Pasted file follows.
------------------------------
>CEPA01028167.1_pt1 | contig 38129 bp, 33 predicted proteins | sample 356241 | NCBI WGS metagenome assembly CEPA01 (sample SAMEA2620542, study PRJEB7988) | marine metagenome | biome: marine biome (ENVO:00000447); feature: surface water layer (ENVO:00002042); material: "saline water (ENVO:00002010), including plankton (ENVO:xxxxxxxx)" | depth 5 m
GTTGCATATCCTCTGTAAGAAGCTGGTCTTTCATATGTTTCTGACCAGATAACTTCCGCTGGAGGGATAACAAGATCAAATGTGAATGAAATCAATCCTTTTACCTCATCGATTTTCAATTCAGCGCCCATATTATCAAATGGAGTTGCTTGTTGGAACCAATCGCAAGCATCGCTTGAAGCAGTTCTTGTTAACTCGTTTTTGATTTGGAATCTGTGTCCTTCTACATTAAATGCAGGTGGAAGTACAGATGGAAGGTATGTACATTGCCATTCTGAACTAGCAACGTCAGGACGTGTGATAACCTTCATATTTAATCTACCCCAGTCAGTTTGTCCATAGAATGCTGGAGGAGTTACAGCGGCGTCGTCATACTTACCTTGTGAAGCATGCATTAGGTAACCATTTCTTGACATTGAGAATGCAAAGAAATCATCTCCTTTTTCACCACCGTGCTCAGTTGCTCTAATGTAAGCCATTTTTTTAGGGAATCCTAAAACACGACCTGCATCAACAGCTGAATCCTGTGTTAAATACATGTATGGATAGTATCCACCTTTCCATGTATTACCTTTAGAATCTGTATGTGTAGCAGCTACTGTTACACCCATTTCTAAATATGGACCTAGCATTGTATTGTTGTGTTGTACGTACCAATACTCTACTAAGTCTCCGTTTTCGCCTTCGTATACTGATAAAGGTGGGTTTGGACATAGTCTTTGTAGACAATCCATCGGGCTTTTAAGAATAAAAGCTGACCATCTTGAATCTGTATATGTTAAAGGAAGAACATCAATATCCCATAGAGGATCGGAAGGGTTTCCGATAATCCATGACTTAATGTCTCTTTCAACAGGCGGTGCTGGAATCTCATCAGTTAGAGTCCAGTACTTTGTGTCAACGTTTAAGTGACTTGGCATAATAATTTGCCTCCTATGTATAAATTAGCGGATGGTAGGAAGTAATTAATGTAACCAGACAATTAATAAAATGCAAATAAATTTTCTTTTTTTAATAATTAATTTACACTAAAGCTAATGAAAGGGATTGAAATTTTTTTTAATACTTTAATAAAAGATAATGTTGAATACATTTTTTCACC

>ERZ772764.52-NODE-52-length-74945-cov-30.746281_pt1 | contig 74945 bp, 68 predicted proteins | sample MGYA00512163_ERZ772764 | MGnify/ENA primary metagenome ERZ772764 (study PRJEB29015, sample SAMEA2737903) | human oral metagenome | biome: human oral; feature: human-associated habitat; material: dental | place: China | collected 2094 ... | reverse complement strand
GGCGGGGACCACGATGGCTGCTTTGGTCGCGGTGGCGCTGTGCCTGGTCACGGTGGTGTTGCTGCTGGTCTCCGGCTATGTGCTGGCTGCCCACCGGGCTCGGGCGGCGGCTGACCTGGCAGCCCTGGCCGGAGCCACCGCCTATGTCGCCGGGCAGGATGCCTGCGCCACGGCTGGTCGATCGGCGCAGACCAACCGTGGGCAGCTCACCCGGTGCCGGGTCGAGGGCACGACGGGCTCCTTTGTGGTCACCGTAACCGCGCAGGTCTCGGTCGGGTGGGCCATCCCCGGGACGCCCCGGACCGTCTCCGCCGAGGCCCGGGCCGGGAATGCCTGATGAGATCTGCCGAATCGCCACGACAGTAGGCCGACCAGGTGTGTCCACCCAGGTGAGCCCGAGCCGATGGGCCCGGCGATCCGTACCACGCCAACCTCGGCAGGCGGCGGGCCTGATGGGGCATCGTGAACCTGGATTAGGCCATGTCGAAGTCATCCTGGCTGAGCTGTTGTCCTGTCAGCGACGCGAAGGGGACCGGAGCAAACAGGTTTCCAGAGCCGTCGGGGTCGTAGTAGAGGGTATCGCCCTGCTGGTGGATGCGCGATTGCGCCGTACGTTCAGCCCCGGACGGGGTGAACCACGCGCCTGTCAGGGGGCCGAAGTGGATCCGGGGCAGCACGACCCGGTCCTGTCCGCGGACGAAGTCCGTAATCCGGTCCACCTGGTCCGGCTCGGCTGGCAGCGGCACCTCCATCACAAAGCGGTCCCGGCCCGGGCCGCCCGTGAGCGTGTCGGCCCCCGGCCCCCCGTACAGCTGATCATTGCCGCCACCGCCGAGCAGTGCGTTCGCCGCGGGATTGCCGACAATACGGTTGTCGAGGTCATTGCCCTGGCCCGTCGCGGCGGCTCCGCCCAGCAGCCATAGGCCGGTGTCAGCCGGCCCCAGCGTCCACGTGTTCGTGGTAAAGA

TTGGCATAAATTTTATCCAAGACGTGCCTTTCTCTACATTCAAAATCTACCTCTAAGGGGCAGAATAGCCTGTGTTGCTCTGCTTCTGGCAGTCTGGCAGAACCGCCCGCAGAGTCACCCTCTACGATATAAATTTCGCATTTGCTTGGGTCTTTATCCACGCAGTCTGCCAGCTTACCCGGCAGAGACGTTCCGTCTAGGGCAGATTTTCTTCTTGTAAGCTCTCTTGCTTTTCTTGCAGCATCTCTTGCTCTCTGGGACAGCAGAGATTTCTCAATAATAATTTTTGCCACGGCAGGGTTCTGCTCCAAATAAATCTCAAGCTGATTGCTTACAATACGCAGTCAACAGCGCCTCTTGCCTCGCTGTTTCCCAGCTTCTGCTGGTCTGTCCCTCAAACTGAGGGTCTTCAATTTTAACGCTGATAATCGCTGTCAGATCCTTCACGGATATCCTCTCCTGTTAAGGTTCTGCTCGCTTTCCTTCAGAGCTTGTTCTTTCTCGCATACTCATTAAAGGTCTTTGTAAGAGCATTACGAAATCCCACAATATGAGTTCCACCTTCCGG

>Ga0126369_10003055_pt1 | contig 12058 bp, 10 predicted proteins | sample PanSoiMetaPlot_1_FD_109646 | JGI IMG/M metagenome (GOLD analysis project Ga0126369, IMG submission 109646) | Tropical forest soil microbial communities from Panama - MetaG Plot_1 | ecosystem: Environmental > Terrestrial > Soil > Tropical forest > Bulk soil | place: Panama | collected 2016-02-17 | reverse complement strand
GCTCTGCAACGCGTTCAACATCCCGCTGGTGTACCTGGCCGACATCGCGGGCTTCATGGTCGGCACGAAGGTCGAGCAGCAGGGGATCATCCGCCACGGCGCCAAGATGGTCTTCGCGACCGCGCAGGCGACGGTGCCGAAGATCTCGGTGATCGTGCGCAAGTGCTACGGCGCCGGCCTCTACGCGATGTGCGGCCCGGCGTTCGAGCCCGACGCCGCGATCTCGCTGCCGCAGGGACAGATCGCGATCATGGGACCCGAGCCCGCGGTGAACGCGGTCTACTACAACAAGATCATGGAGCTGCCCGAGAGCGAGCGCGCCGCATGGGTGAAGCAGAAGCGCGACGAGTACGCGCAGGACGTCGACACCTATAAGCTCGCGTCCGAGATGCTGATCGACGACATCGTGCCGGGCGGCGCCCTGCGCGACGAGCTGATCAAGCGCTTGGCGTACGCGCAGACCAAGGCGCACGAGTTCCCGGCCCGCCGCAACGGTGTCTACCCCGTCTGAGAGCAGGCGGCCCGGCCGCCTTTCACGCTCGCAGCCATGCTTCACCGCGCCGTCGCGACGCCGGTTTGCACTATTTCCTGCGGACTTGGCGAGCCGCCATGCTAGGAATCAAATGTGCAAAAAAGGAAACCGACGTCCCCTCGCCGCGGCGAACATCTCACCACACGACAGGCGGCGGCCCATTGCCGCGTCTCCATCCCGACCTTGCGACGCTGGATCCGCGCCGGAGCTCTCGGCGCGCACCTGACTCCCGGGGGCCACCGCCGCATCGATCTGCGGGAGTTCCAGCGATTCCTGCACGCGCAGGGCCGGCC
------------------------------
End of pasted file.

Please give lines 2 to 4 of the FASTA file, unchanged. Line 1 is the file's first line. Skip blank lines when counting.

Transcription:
GTTGCATATCCTCTGTAAGAAGCTGGTCTTTCATATGTTTCTGACCAGATAACTTCCGCTGGAGGGATAACAAGATCAAATGTGAATGAAATCAATCCTTTTACCTCATCGATTTTCAATTCAGCGCCCATATTATCAAATGGAGTTGCTTGTTGGAACCAATCGCAAGCATCGCTTGAAGCAGTTCTTGTTAACTCGTTTTTGATTTGGAATCTGTGTCCTTCTACATTAAATGCAGGTGGAAGTACAGATGGAAGGTATGTACATTGCCATTCTGAACTAGCAACGTCAGGACGTGTGATAACCTTCATATTTAATCTACCCCAGTCAGTTTGTCCATAGAATGCTGGAGGAGTTACAGCGGCGTCGTCATACTTACCTTGTGAAGCATGCATTAGGTAACCATTTCTTGACATTGAGAATGCAAAGAAATCATCTCCTTTTTCACCACCGTGCTCAGTTGCTCTAATGTAAGCCATTTTTTTAGGGAATCCTAAAACACGACCTGCATCAACAGCTGAATCCTGTGTTAAATACATGTATGGATAGTATCCACCTTTCCATGTATTACCTTTAGAATCTGTATGTGTAGCAGCTACTGTTACACCCATTTCTAAATATGGACCTAGCATTGTATTGTTGTGTTGTACGTACCAATACTCTACTAAGTCTCCGTTTTCGCCTTCGTATACTGATAAAGGTGGGTTTGGACATAGTCTTTGTAGACAATCCATCGGGCTTTTAAGAATAAAAGCTGACCATCTTGAATCTGTATATGTTAAAGGAAGAACATCAATATCCCATAGAGGATCGGAAGGGTTTCCGATAATCCATGACTTAATGTCTCTTTCAACAGGCGGTGCTGGAATCTCATCAGTTAGAGTCCAGTACTTTGTGTCAACGTTTAAGTGACTTGGCATAATAATTTGCCTCCTATGTATAAATTAGCGGATGGTAGGAAGTAATTAATGTAACCAGACAATTAATAAAATGCAAATAAATTTTCTTTTTTTAATAATTAATTTACACTAAAGCTAATGAAAGGGATTGAAATTTTTTTTAATACTTTAATAAAAGATAATGTTGAATACATTTTTTCACC

>ERZ772764.52-NODE-52-length-74945-cov-30.746281_pt1 | contig 74945 bp, 68 predicted proteins | sample MGYA00512163_ERZ772764 | MGnify/ENA primary metagenome ERZ772764 (study PRJEB29015, sample SAMEA2737903) | human oral metagenome | biome: human oral; feature: human-associated habitat; material: dental | place: China | collected 2094 ... | reverse complement strand
GGCGGGGACCACGATGGCTGCTTTGGTCGCGGTGGCGCTGTGCCTGGTCACGGTGGTGTTGCTGCTGGTCTCCGGCTATGTGCTGGCTGCCCACCGGGCTCGGGCGGCGGCTGACCTGGCAGCCCTGGCCGGAGCCACCGCCTATGTCGCCGGGCAGGATGCCTGCGCCACGGCTGGTCGATCGGCGCAGACCAACCGTGGGCAGCTCACCCGGTGCCGGGTCGAGGGCACGACGGGCTCCTTTGTGGTCACCGTAACCGCGCAGGTCTCGGTCGGGTGGGCCATCCCCGGGACGCCCCGGACCGTCTCCGCCGAGGCCCGGGCCGGGAATGCCTGATGAGATCTGCCGAATCGCCACGACAGTAGGCCGACCAGGTGTGTCCACCCAGGTGAGCCCGAGCCGATGGGCCCGGCGATCCGTACCACGCCAACCTCGGCAGGCGGCGGGCCTGATGGGGCATCGTGAACCTGGATTAGGCCATGTCGAAGTCATCCTGGCTGAGCTGTTGTCCTGTCAGCGACGCGAAGGGGACCGGAGCAAACAGGTTTCCAGAGCCGTCGGGGTCGTAGTAGAGGGTATCGCCCTGCTGGTGGATGCGCGATTGCGCCGTACGTTCAGCCCCGGACGGGGTGAACCACGCGCCTGTCAGGGGGCCGAAGTGGATCCGGGGCAGCACGACCCGGTCCTGTCCGCGGACGAAGTCCGTAATCCGGTCCACCTGGTCCGGCTCGGCTGGCAGCGGCACCTCCATCACAAAGCGGTCCCGGCCCGGGCCGCCCGTGAGCGTGTCGGCCCCCGGCCCCCCGTACAGCTGATCATTGCCGCCACCGCCGAGCAGTGCGTTCGCCGCGGGATTGCCGACAATACGGTTGTCGAGGTCATTGCCCTGGCCCGTCGCGGCGGCTCCGCCCAGCAGCCATAGGCCGGTGTCAGCCGGCCCCAGCGTCCACGTGTTCGTGGTAAAGA